'We are embarking on a new government five decades after the war,' said Mr Hata, 57, a former finance minister who is now head of the Shinsei (Renewal) party. 'It is a good time for soul- searching on what that war meant. If there are things to apologise for, we must apologise quite clearly.'
The Shinsei party is the main force behind a seven-party coalition which is set to form a government when the Japanese parliament is convened tomorrow, depriving the Liberal Democratic Party (LDP) of power for the first time in 38 years. Morihiro Hosokawa of the Japan New Party has been proposed as prime minister. But he said yesterday that he may not be able to announce a cabinet until Friday or even later, indicating continuing policy differences between the seven-member coalition.
Until now, Japan has played disingenuous word games with the issue of its war guilt, infuriating its neighbours in Asia who suffered apalling atrocities at the hands of the Japanese Imperial Army in the 1930s and 1940s. The Emperor and various prime ministers have expressed 'deep sorrow' or 'reflected deeply' on the 'unfortunate sufferings of the past', as if the war had been a terrible epidemic beyond human control. So far no straightforward statement of apology has been made for the millions of Asians who were killed, injured or raped by Japanese forces.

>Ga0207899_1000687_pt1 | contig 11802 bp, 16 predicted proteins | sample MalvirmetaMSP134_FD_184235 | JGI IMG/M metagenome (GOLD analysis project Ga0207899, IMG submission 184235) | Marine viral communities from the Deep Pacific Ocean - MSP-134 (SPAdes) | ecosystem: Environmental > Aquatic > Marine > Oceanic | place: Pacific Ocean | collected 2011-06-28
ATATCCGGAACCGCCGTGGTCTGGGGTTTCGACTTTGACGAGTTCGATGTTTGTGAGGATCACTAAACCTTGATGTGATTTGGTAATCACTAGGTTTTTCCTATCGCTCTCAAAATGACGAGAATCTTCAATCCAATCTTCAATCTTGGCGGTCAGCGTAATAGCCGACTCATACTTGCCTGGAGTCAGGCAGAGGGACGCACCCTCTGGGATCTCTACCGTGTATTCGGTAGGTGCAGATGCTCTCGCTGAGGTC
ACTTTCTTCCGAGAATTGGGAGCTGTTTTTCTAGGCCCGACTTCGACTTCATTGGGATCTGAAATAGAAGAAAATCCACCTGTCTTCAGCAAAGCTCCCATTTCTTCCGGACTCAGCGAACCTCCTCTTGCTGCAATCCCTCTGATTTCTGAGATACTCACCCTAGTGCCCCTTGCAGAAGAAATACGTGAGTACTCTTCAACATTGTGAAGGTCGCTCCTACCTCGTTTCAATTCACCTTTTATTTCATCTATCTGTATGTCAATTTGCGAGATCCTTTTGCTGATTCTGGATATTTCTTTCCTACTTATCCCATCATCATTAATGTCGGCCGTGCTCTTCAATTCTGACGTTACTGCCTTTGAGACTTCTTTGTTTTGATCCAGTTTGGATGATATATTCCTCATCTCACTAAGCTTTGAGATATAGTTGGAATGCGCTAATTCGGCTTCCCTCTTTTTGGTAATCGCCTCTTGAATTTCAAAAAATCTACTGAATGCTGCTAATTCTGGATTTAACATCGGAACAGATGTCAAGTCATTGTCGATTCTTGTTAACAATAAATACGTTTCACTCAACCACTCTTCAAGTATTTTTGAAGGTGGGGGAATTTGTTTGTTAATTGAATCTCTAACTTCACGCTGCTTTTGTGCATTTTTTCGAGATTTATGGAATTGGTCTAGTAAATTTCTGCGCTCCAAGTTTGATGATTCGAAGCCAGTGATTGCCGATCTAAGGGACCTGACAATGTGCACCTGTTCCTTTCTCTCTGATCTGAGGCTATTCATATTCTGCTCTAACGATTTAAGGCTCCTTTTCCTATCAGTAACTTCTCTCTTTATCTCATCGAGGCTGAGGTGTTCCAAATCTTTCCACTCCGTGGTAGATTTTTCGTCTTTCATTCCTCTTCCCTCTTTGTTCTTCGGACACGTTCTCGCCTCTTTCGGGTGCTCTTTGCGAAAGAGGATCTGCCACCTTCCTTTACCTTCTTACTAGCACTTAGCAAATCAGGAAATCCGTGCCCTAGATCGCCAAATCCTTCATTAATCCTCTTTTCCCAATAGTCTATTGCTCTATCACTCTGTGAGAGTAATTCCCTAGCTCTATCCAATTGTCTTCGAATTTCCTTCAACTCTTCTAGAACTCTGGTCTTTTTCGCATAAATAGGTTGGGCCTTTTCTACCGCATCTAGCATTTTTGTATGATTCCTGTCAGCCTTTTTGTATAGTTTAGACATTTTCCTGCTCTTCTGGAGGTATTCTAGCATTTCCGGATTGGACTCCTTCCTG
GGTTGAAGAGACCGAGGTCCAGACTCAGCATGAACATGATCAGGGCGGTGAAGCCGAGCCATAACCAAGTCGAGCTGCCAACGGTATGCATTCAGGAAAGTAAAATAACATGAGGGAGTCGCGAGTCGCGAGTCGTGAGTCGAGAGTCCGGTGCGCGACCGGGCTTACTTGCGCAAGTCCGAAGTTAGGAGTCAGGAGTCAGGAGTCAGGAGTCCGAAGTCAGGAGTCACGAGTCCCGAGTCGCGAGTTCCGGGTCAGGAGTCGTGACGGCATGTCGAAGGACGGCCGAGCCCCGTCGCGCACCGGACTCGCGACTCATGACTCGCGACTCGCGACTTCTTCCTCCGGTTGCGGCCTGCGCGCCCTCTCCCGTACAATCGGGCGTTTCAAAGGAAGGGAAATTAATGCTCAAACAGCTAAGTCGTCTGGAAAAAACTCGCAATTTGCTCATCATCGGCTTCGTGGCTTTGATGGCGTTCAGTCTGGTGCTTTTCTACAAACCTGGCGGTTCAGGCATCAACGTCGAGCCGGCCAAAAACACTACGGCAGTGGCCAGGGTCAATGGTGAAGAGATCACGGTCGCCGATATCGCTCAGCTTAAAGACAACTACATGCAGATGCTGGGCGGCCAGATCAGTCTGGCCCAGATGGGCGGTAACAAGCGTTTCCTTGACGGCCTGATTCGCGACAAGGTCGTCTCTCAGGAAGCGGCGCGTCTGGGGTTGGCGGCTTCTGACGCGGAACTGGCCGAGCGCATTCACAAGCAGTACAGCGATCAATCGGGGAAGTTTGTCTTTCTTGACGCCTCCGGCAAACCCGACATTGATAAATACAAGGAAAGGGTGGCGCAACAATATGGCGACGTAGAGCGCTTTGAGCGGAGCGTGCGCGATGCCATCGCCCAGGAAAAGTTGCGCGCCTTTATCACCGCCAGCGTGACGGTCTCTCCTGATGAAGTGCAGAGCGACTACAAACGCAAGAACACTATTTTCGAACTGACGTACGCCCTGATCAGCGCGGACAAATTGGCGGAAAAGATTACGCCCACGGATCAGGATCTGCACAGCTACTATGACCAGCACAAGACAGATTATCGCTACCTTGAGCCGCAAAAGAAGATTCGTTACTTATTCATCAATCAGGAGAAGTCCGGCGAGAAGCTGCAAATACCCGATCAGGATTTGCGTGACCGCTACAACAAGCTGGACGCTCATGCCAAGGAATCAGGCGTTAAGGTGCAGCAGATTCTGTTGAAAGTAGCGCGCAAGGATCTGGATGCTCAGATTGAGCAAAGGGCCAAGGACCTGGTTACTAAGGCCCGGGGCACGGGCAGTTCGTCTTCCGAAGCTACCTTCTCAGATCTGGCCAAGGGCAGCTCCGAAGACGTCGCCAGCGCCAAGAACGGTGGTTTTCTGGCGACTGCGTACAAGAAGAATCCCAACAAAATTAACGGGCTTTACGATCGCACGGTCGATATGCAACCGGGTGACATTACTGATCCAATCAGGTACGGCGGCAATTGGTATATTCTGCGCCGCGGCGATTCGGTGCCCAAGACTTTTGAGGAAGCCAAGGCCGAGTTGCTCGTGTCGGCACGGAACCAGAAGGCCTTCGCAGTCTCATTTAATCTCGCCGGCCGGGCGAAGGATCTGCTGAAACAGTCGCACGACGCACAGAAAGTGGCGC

As Mr Hata and his colleagues in the Shinsei party know, a full apology will be crucial to Japan's overcoming remaining resistance to its attempt to become a permanent member of the Security Council. As the second-largest economy in the world and the second-largest donor to the UN, Japan has said it aims to get a permanent seat by 1995, the UN's 50th anniversary.
On Monday Boutros Boutros- Ghali, the UN Secretary-General, said 11 countries, including the US, had expressed their support for Japan's permanent membership. Britain and France have recently reversed their outright opposition to the candidacy, following the US lead. But the other two permanent members, China and Russia, are still opposed to Japan's membership. China has particularly bitter memories of massacres and rapes by Japanese troops.
One of the main aspirations of the Shinsei party, masterminded by Ichiro Ozawa, 51, a former secretary-general of the LDP, is for Japan to play a more responsible role in the world; Security Council membership fits in snugly with this aspiration. 'We must take (international) initiatives. Japan cannot keep following, only doing something because Europe or the US does it,' said Mr Hata.
'We should put a full stop to all this word play,' he said. 'There are various expressions around, but I think 'apology' is closest to what I feel.' He also said Japan should stop whitewashing the August 1945 capitulation as the 'end' of the war, but openly call it the 'defeat'.
'Our message should be that war is miserable and tragic, and we must make it clear that we will never wage war again.' And the history of the war should be taught properly to schoolchildren, said Mr Hata - an indirect reference to the censorship of history textbooks which gloss over many of the worst aspects of Japan's wartime aggression.